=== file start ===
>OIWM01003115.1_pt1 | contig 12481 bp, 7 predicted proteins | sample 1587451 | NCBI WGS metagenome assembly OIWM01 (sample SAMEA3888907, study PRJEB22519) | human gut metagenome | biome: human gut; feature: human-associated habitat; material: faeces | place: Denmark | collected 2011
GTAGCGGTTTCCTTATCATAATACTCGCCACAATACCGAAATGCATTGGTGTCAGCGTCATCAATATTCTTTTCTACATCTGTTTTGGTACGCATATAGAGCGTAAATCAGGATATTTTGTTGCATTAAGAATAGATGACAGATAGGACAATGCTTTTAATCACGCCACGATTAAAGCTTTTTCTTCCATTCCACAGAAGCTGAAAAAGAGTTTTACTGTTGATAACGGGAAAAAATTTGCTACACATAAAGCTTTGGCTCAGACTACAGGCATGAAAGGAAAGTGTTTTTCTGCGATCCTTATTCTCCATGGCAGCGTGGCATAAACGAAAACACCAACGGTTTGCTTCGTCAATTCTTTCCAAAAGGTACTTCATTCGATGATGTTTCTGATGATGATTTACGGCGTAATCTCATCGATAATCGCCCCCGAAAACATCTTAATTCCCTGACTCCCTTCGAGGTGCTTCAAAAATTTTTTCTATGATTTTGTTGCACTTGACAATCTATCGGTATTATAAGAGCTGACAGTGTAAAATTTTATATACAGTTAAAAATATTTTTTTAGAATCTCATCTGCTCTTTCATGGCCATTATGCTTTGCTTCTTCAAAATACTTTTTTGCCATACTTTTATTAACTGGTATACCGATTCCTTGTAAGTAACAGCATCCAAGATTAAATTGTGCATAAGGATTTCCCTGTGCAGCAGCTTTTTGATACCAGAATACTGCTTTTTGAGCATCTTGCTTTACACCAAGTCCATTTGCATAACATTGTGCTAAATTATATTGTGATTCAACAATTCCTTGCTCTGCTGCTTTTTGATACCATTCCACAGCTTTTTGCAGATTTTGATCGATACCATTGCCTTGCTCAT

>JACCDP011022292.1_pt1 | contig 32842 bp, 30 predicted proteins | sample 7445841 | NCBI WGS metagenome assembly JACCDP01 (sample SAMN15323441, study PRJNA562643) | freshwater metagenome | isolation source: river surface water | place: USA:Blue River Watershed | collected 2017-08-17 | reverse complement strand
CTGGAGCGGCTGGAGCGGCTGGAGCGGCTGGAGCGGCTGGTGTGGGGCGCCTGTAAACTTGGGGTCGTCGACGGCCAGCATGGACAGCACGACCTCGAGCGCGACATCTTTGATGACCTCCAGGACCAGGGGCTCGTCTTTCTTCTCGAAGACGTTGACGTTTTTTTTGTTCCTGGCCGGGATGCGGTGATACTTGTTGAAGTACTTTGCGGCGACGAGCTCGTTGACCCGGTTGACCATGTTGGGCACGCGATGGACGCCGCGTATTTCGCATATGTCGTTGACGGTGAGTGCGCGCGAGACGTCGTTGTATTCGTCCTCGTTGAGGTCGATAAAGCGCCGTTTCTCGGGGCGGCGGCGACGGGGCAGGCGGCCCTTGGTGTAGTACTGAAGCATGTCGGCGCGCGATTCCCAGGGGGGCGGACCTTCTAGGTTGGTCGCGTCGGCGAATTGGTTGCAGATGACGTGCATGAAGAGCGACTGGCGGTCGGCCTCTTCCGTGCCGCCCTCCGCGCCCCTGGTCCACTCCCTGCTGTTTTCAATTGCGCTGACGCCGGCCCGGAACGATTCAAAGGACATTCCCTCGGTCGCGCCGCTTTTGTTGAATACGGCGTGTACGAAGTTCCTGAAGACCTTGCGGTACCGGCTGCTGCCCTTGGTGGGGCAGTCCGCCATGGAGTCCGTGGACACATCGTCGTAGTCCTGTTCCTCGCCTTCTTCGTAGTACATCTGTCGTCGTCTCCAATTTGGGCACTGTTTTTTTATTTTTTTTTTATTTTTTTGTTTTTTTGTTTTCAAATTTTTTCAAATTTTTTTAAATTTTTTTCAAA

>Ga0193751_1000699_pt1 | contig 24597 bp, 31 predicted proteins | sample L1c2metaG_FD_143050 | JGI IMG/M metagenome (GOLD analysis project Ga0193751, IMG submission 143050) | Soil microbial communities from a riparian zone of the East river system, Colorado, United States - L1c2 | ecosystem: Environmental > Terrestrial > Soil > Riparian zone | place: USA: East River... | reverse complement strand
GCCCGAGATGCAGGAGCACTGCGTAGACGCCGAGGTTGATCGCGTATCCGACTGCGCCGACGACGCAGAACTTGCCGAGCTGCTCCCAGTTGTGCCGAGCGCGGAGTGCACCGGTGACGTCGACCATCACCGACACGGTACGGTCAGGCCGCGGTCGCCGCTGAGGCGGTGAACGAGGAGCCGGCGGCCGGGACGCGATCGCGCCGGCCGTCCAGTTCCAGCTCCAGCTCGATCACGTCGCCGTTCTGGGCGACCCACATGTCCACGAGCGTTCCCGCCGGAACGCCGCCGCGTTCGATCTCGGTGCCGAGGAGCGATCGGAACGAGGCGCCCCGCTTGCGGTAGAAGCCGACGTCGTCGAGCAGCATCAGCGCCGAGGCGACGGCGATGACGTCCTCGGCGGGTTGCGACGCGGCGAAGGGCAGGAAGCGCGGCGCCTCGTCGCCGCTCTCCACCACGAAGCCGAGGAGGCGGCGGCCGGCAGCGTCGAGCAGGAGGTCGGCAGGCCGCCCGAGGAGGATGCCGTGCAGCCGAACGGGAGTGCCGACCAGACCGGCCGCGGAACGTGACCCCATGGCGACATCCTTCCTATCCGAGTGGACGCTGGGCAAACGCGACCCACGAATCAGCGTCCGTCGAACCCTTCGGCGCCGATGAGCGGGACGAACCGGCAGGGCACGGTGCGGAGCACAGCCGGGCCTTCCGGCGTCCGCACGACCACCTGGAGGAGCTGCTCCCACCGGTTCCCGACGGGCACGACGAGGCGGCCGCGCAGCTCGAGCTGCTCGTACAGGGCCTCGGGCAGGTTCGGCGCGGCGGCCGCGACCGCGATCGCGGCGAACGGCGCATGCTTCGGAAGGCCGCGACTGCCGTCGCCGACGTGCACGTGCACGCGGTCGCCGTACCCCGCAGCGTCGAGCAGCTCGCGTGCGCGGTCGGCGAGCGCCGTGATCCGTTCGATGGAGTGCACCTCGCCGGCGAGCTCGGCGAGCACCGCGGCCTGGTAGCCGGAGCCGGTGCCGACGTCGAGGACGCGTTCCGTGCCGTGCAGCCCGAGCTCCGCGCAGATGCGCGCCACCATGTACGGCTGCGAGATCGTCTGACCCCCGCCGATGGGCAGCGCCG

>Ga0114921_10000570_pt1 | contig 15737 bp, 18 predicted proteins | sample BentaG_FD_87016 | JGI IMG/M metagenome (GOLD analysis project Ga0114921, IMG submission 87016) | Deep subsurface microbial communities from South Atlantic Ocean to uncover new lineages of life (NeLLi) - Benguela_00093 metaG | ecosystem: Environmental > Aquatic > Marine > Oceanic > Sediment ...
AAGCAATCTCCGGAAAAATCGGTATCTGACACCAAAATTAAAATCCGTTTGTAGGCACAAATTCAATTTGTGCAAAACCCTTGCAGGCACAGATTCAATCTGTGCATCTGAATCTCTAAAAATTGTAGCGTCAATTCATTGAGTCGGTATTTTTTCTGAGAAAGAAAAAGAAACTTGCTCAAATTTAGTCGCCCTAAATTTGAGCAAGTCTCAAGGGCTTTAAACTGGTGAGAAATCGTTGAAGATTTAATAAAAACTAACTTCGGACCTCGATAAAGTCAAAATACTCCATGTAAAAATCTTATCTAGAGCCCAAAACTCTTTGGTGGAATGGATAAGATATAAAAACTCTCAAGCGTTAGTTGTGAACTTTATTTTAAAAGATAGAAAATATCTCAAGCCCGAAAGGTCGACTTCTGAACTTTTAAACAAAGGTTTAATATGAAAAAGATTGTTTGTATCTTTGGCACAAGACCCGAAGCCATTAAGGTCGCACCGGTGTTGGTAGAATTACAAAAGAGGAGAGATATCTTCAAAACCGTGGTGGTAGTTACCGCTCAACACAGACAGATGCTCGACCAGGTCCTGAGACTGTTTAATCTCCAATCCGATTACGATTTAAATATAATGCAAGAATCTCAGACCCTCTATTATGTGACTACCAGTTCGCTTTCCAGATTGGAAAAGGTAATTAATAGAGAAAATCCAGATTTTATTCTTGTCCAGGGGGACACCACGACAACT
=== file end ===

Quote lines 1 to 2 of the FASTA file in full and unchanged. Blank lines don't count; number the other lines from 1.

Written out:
>OIWM01003115.1_pt1 | contig 12481 bp, 7 predicted proteins | sample 1587451 | NCBI WGS metagenome assembly OIWM01 (sample SAMEA3888907, study PRJEB22519) | human gut metagenome | biome: human gut; feature: human-associated habitat; material: faeces | place: Denmark | collected 2011
GTAGCGGTTTCCTTATCATAATACTCGCCACAATACCGAAATGCATTGGTGTCAGCGTCATCAATATTCTTTTCTACATCTGTTTTGGTACGCATATAGAGCGTAAATCAGGATATTTTGTTGCATTAAGAATAGATGACAGATAGGACAATGCTTTTAATCACGCCACGATTAAAGCTTTTTCTTCCATTCCACAGAAGCTGAAAAAGAGTTTTACTGTTGATAACGGGAAAAAATTTGCTACACATAAAGCTTTGGCTCAGACTACAGGCATGAAAGGAAAGTGTTTTTCTGCGATCCTTATTCTCCATGGCAGCGTGGCATAAACGAAAACACCAACGGTTTGCTTCGTCAATTCTTTCCAAAAGGTACTTCATTCGATGATGTTTCTGATGATGATTTACGGCGTAATCTCATCGATAATCGCCCCCGAAAACATCTTAATTCCCTGACTCCCTTCGAGGTGCTTCAAAAATTTTTTCTATGATTTTGTTGCACTTGACAATCTATCGGTATTATAAGAGCTGACAGTGTAAAATTTTATATACAGTTAAAAATATTTTTTTAGAATCTCATCTGCTCTTTCATGGCCATTATGCTTTGCTTCTTCAAAATACTTTTTTGCCATACTTTTATTAACTGGTATACCGATTCCTTGTAAGTAACAGCATCCAAGATTAAATTGTGCATAAGGATTTCCCTGTGCAGCAGCTTTTTGATACCAGAATACTGCTTTTTGAGCATCTTGCTTTACACCAAGTCCATTTGCATAACATTGTGCTAAATTATATTGTGATTCAACAATTCCTTGCTCTGCTGCTTTTTGATACCATTCCACAGCTTTTTGCAGATTTTGATCGATACCATTGCCTTGCTCAT